Opportunity

Walmart Keeps its Military Family Promise

Last summer, I made the commitment of my life: I got married. Because my husband is in the military, I knew that commitment meant we could move far – and potentially often. But what did it mean for my career?

I was pleased to learn – but not surprised – that my company is just as committed to military spouses as they are to active service members and veterans.

Through Walmart’s Military Family Promise, this week, I’ll transition from a Beaverton, Ore., Neighborhood Market to a Supercenter in Jerome, Idaho – a town within 30 minutes of where my husband, Ryan, is serving his first duty station as a pharmacy tech in the Air Force. When we were waiting to find out where he would be transferred, he was worried about me keeping my job. But I wasn’t. I’ve always known that my company would support me. And, I told him, it only helps that Walmart has locations all over the country.

The Promise means the company guarantees a job at a nearby store or club for all military personnel and their spouses who are employed by Walmart but need to move because they’ve been transferred by the military. As soon as I mentioned my needs to my supervisor, my management team had me placed in the Jerome store as an assistant manager within a day.

When I started with Walmart, I saw my job as just a way to earn extra money while going to school. Along the way, I fell in love with it. I listened to my leaders who’ve told me since the beginning that, here, you can pretty much do anything. I learned everything I could, and I’ve worked my way up from a stocker to the assistant manager title I hold now.

While I was falling in love with Walmart, I fell in love with Ryan, who started working for my store right as I was leaving for the manager training program. We kept in touch and got married a few months later.

I am dedicated to my career at Walmart, so it’s encouraging to know that Walmart is just as dedicated to supporting me while my husband serves.

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Business

Hello, Nicaragua! Welcoming Walmart to Managua

My team ended 2015 in a big way. After months of hard work, we opened the first Walmart store in Nicaragua, offering our everyday low prices on a wide assortment of 40,000 products – a very significant value proposition for the Nicaraguan market. We know this to be true because people are welcoming us with open arms.

The day we opened, literally hundreds of enthusiastic people attended the grand opening of our supercenter in Managua, ready to save money on everything from clothes, electronics and paint to toys, appliances and groceries. Watching the excitement and knowing that this store is making a difference for these people reminded me once again of our mission to help people live better by simply paying less for the things they need.

This is a $17 million investment in a modern, comfortable store of 5,890 square meters (over 63,000 square feet) that created 150 direct jobs (the associates that will work in the supercenter) and 1,575 estimated indirect jobs (jobs as a result of the supercenter such as cleaning crews and suppliers). And, because we strongly encourage the growth of local businesses, a great majority of our assortment comes from small and medium-sized Nicaraguan suppliers.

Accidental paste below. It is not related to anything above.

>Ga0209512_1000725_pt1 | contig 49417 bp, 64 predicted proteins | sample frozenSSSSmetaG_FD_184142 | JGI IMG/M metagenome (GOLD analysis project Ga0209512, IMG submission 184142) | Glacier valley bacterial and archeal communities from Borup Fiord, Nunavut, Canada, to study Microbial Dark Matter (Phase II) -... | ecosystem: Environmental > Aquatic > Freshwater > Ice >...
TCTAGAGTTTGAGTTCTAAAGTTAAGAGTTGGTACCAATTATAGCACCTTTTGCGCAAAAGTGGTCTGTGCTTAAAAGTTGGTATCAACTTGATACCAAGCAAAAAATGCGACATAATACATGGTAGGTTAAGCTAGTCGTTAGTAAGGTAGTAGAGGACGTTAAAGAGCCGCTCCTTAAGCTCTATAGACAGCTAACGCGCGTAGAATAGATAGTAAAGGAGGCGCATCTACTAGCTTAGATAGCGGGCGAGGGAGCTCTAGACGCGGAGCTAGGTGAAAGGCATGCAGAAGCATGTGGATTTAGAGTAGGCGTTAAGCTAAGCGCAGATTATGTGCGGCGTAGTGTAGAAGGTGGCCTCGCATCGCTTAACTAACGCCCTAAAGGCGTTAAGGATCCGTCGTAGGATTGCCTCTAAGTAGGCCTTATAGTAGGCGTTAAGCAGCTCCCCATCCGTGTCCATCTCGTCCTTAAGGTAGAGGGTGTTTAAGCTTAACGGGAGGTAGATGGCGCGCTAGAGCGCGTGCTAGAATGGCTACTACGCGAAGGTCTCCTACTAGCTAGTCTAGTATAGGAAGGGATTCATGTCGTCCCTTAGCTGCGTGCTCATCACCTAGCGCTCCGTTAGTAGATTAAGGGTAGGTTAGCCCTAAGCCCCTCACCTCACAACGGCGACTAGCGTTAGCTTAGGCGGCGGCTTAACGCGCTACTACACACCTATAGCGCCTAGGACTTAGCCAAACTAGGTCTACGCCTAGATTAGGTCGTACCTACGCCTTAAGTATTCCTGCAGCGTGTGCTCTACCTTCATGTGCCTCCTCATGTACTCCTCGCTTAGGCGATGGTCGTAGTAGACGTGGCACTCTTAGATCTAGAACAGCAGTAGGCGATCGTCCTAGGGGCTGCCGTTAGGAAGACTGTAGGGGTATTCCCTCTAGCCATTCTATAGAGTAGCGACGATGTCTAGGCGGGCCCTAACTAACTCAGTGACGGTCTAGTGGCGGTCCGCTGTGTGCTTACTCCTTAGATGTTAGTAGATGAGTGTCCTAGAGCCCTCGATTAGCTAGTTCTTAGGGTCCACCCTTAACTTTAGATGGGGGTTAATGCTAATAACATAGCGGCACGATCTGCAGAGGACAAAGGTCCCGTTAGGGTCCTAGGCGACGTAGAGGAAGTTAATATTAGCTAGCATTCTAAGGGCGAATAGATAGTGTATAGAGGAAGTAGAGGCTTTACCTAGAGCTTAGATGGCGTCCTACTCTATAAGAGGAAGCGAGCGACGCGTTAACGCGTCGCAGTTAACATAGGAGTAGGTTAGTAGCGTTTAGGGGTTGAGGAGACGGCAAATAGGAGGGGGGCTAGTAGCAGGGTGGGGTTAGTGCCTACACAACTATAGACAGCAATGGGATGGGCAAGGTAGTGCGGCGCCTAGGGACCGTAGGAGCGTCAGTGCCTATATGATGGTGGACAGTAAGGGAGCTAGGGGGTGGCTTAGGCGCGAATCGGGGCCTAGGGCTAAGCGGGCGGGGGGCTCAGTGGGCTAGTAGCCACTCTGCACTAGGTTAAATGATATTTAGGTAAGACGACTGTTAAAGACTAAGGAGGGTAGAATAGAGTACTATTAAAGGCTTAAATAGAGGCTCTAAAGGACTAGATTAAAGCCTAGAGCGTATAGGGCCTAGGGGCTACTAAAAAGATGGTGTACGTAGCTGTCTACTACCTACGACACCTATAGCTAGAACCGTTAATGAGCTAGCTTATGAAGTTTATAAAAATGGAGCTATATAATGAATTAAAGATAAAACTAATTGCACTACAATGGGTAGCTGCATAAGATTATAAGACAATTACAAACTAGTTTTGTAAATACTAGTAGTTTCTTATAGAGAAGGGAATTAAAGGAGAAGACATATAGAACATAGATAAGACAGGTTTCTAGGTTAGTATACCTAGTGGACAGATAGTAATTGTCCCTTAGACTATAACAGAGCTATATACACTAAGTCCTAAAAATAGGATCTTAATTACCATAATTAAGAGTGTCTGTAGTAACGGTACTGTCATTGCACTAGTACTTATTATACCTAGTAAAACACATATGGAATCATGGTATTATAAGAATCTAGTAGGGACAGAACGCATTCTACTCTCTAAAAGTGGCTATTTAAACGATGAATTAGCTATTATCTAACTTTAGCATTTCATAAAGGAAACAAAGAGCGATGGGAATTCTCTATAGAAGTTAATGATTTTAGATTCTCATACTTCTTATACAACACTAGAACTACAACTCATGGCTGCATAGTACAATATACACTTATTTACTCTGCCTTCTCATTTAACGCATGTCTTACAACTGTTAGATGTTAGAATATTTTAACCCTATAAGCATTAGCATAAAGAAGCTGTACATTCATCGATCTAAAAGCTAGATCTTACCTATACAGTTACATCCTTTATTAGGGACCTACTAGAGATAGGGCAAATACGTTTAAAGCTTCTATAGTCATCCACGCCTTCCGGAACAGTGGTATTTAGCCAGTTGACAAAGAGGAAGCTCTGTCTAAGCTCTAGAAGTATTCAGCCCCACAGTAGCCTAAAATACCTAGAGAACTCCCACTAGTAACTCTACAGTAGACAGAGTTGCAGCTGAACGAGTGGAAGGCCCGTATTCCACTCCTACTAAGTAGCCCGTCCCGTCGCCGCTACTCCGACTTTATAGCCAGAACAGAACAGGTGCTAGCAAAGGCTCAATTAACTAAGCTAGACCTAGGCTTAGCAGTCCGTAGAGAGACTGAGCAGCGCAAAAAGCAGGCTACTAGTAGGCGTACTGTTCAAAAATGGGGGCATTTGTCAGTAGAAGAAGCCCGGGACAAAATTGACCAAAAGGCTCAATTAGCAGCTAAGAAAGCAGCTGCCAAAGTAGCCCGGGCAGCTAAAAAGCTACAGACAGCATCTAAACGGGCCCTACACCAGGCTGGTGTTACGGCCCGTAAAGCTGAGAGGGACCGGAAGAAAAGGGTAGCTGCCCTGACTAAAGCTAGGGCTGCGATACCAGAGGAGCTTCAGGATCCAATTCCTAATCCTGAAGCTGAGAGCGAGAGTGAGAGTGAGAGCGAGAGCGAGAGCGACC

Walmart operates 87 stores in Nicaragua under other formats like Palí (discount), Maxi Palí (warehouse) and La Union (supermarket), but this is the first Walmart-branded location. We are now offering the distinctive standard of service, price and assortment through our iconic Walmart supercenter. And the excitement we’ve seen is definitely our major reward. 

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Opportunity

Path from Army to NASA Leads to Walmart

I can still remember how the walls shook each time one of the space shuttles launched. Even though the launch pad was seven miles away, everything around me shook like an earthquake.

As a satellite engineer, I got to be close to the action. I had a lot of great experiences during my 13 years with NASA. I worked as a satellite controller – including the Hubble – and even built and tested rocket launching systems. It’s something I will never forget!

When my shuttle site was deactivated in 2012, that left me needing to find another job. I ended up moving from Florida to Wyoming to work as an engineer for a satellite TV company for a year. After experiencing a harsh winter and a nearly fatal car accident, I was ready to move back. 

I was excited to be coming back to what I considered my home state. I wasn’t born there, but Florida felt like home from the instant I arrived. It’s also where I wanted to start life with my soon-to-be husband. It was easy to make the decision to move back, but what I didn’t expect was how hard it would be to start a brand-new career there. 

I was very fortunate to have had a solid work history and had even spent eight years in the Army supporting communications for the Pentagon and the White House. I thought I had a great background that would help me easily find a new career, but I was trying to find a new job right when unemployment was high. It was hard for everyone to find work. I went on interview after interview, a lot of them hourly jobs, each one telling me that I was overqualified. What none of them understood was how badly I wanted to work and contribute to something bigger. It was hard being without a job and to be continually told no.

I applied at Walmart, but expected the same answer. It was an hourly job in a store – there was no way they’d tell me yes when so many others had said no. I’m so glad they proved me wrong.

Because Walmart gave me a chance, I can make Florida my permanent home and build a life here. They knew that the leadership and problem-solving skills I’d learned in the Army and at NASA would help me be a great associate. My experiences taught me how to manage people well and get them focused on the task at hand. And being in the Army taught me how to take the resources I had, analyze the situation and create quick and efficient solutions. All of these things really help you when working in a store.

I was hired as an electronics associate at store 1172 in Jacksonville, Florida. It was challenging and fast-paced. I loved helping people and I brought that attitude to work with me every day. After only a year, I was promoted to Homelines department manager. I’ve been with Walmart for just over two years now. I tell every associate that if you work hard, are conscientious, use initiative and quickly take care of the problems you see – you’ll be recognized. I only see opportunity here – there’s no limit to where you can go. What’s my next step? I love people and leading teams, so I hope to work my way up to be an assistant store manager soon.